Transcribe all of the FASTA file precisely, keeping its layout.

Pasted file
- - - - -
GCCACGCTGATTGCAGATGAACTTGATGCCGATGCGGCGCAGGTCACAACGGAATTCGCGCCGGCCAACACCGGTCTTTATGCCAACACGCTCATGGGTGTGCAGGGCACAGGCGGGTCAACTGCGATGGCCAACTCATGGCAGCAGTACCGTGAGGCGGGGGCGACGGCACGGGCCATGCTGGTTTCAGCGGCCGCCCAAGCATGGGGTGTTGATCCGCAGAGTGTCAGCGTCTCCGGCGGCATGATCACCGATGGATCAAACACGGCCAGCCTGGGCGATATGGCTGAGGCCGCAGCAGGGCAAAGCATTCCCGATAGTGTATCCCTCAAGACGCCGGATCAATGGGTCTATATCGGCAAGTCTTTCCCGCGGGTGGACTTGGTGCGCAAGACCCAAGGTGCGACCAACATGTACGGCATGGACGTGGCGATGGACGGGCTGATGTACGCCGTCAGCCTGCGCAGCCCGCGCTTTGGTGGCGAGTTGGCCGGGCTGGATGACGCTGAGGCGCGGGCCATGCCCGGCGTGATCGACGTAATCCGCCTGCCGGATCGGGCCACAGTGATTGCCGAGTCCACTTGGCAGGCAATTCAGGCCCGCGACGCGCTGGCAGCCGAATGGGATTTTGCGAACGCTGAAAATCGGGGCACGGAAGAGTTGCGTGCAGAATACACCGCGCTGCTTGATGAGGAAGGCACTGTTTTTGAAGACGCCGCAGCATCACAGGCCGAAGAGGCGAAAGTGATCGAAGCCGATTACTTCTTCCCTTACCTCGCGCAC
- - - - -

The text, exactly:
GCCACGCTGATTGCAGATGAACTTGATGCCGATGCGGCGCAGGTCACAACGGAATTCGCGCCGGCCAACACCGGTCTTTATGCCAACACGCTCATGGGTGTGCAGGGCACAGGCGGGTCAACTGCGATGGCCAACTCATGGCAGCAGTACCGTGAGGCGGGGGCGACGGCACGGGCCATGCTGGTTTCAGCGGCCGCCCAAGCATGGGGTGTTGATCCGCAGAGTGTCAGCGTCTCCGGCGGCATGATCACCGATGGATCAAACACGGCCAGCCTGGGCGATATGGCTGAGGCCGCAGCAGGGCAAAGCATTCCCGATAGTGTATCCCTCAAGACGCCGGATCAATGGGTCTATATCGGCAAGTCTTTCCCGCGGGTGGACTTGGTGCGCAAGACCCAAGGTGCGACCAACATGTACGGCATGGACGTGGCGATGGACGGGCTGATGTACGCCGTCAGCCTGCGCAGCCCGCGCTTTGGTGGCGAGTTGGCCGGGCTGGATGACGCTGAGGCGCGGGCCATGCCCGGCGTGATCGACGTAATCCGCCTGCCGGATCGGGCCACAGTGATTGCCGAGTCCACTTGGCAGGCAATTCAGGCCCGCGACGCGCTGGCAGCCGAATGGGATTTTGCGAACGCTGAAAATCGGGGCACGGAAGAGTTGCGTGCAGAATACACCGCGCTGCTTGATGAGGAAGGCACTGTTTTTGAAGACGCCGCAGCATCACAGGCCGAAGAGGCGAAAGTGATCGAAGCCGATTACTTCTTCCCTTACCTCGCGCAC